China approves three new lunar missions, for a new energy source?

China approves three new lunar missions to mine helium-3, a mineral that could be effective in nuclear fusion.

There have been reports for some time that the China would have approved no less than three new missions to the Moon after having discovered a new mineral similar to crystal which could turn out to be very important for future energy production. There is even a new name for this mineral that was harvested from the lunar soil: Changesite-(Y).

China approves three new lunar missions

The information was announced during the Commission on New Minerals, Nomenclature and Classification (CNMNC) a few days ago. Experts believe that the samples in which this mineral was discovered would be a billion years older than other samples recovered by previous missions carried out by the United States and the Soviet Union.

China is the third country to discover a new lunar mineral and, to be honest, there hasn’t been any progress on this front for 40 years. Either way, this is a historic achievement.

To go mine helium-3

All this is very interesting, and it could be even more so from an energy point of view. Indeed, this new mineral could contain helium-3, a form of helium almost non-existent on earth which could have enormous value for nuclear fusion.

Without going into too much detail, helium-3 could be an ideal fuel for nuclear fusion because it could produce a lot of energy without emitting a lot of radiation that could damage the reactor.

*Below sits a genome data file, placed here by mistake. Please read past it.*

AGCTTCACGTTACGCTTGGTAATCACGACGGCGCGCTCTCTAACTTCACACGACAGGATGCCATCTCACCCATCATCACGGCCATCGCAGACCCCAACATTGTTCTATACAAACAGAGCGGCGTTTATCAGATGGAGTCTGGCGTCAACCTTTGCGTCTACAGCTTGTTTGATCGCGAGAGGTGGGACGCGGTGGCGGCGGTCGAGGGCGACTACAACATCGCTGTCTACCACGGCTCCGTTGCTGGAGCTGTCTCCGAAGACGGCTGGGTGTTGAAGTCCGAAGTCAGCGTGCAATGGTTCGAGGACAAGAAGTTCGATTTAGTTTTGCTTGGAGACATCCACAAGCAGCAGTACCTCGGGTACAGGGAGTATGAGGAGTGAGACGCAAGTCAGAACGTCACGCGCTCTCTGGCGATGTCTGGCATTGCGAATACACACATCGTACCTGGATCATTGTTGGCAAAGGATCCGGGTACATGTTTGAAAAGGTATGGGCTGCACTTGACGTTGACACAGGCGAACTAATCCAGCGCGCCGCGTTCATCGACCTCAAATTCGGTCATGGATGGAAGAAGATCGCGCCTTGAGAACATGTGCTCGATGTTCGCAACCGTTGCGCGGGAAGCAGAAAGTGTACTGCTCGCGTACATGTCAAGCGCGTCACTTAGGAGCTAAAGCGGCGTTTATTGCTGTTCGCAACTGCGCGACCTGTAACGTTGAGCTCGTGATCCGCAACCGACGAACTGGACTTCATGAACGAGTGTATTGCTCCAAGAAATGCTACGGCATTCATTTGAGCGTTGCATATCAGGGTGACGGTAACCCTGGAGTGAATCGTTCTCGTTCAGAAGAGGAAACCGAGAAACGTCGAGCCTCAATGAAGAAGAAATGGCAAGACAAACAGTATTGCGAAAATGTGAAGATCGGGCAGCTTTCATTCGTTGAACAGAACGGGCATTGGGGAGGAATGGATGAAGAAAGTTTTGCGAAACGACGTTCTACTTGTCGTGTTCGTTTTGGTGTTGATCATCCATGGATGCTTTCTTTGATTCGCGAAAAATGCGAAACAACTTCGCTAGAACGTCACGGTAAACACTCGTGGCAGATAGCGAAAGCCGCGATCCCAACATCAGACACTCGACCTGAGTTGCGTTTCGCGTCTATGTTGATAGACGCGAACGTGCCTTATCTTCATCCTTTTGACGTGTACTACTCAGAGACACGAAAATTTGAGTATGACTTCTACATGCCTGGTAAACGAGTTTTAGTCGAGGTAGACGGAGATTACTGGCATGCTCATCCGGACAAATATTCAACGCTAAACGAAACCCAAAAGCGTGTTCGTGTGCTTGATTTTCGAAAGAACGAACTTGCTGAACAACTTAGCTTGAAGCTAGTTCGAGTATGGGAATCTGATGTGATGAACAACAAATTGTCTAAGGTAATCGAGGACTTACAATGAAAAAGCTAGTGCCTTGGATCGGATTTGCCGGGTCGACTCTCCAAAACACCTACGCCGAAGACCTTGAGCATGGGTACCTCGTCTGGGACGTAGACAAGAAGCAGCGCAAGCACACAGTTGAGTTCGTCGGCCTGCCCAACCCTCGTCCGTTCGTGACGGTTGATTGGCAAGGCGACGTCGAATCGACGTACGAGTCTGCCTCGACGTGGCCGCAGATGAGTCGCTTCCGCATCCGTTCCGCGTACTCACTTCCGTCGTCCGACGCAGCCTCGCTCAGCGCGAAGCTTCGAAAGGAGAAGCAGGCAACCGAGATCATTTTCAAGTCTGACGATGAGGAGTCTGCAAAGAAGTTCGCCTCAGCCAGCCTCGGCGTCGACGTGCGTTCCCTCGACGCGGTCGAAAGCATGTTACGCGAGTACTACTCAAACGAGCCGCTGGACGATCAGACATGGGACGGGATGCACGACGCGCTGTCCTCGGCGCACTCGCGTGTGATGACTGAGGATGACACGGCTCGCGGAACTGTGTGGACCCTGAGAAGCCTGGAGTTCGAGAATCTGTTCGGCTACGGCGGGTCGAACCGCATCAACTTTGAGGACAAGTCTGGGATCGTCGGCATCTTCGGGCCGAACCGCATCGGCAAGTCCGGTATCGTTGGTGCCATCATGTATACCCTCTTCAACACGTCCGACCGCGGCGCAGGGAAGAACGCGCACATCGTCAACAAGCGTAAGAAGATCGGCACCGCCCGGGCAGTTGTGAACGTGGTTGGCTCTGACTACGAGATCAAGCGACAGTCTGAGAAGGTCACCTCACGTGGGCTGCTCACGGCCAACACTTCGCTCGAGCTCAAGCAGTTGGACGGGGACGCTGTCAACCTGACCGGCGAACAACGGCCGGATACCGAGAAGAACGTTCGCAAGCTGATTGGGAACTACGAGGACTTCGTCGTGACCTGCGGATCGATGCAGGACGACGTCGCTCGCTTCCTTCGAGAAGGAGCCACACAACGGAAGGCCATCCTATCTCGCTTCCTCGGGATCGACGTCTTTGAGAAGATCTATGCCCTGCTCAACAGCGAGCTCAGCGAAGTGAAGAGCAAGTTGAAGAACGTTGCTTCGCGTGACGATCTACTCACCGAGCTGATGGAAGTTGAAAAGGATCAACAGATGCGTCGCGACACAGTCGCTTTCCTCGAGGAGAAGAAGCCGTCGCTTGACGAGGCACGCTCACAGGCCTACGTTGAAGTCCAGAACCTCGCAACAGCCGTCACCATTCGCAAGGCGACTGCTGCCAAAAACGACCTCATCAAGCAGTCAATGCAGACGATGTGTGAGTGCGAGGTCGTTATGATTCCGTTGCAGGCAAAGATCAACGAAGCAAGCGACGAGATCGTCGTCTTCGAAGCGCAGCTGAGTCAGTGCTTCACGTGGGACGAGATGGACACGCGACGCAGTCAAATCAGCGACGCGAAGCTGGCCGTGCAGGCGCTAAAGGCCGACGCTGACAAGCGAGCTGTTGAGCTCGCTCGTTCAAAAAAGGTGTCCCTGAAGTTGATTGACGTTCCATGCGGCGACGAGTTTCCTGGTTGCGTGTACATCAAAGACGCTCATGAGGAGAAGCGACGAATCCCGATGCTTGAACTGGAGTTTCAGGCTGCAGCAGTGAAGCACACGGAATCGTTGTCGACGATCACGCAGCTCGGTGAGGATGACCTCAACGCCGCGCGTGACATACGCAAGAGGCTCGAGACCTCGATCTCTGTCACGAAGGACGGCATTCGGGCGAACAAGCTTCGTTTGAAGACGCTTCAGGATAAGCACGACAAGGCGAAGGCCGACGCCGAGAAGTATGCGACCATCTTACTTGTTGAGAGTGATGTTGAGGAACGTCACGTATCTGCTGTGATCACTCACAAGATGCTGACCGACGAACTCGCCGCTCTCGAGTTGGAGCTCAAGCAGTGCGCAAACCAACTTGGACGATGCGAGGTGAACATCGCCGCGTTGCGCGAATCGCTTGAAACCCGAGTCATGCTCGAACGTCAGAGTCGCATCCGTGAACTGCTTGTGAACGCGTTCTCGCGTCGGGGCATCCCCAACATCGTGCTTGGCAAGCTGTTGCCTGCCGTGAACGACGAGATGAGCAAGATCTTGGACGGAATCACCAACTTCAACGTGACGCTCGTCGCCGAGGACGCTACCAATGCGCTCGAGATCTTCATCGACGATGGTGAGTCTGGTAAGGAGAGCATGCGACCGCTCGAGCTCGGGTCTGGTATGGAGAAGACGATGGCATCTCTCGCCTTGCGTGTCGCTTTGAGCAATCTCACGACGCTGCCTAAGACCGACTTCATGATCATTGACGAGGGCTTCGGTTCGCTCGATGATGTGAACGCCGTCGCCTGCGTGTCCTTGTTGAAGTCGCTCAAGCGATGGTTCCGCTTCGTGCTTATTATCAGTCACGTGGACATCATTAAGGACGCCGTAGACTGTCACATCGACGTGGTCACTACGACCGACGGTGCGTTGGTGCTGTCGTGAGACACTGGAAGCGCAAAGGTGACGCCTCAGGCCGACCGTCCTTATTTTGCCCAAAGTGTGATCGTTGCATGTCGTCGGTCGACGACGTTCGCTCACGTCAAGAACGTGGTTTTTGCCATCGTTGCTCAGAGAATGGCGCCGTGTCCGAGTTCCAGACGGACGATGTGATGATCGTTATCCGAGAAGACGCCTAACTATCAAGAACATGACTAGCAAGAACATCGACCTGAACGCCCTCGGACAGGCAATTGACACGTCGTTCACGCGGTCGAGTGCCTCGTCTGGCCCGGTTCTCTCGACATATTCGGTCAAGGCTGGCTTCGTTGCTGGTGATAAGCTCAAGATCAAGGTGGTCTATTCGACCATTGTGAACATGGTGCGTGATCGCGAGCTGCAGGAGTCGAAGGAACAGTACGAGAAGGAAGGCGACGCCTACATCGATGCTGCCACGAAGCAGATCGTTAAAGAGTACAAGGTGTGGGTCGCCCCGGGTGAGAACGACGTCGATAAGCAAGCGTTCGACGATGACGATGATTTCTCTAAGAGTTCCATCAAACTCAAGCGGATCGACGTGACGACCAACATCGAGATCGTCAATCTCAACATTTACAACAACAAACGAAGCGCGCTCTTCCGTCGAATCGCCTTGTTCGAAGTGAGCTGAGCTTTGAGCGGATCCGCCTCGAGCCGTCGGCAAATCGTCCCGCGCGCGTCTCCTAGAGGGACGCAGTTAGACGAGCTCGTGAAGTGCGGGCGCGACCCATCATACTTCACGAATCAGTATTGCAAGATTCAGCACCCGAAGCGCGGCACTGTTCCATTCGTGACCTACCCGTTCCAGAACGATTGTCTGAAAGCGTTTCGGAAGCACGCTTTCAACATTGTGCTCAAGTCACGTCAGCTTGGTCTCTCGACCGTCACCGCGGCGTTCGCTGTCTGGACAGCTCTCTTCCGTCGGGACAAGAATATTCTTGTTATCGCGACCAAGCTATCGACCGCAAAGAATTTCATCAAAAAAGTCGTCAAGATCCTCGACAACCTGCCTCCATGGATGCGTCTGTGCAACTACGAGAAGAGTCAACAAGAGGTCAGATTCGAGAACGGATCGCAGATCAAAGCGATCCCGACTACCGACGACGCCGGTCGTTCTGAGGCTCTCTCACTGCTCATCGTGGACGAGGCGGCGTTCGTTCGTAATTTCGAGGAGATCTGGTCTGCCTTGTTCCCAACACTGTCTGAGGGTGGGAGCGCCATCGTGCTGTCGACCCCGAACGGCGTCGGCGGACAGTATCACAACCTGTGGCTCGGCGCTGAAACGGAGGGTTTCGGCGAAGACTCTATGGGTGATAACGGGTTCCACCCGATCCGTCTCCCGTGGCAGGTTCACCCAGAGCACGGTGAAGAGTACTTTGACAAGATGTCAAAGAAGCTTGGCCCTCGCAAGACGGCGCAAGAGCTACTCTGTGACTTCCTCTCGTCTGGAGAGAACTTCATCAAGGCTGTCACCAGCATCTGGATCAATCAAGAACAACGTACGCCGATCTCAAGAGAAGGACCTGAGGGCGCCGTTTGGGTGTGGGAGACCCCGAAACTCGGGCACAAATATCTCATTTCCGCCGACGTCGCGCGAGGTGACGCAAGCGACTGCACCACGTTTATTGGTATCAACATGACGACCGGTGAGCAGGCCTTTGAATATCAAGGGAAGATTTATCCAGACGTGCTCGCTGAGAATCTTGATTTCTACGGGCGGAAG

a mineral that could be effective in nuclear fusion

The potential abundance of helium-3 on the Moon is not new, nor is the idea of ​​mining on the Moon, an idea that China has been considering since 2014. Such a mineral could give a serious boost to the race for the Moon, and it is also for this reason that we have been hearing about a return to the Moon for a few years.

This finding could help define precisely what to scavenge from the lunar soil and where to start mining. In his article “Helium-3 Power Generation”, Christopher Barnatt mentions that a Space Shuttle full of helium could power all of the United States for a year, which makes space mining very, very interesting.

While this certainly opens up incredible prospects, nuclear fusion is still far from being operational, despite the significant progress made in recent years. Researchers working on fusion reactors have succeeded in improving the stability of nuclear fusion and there is a great possibility that it could work well and change the world in a very positive way in the not so distant future.

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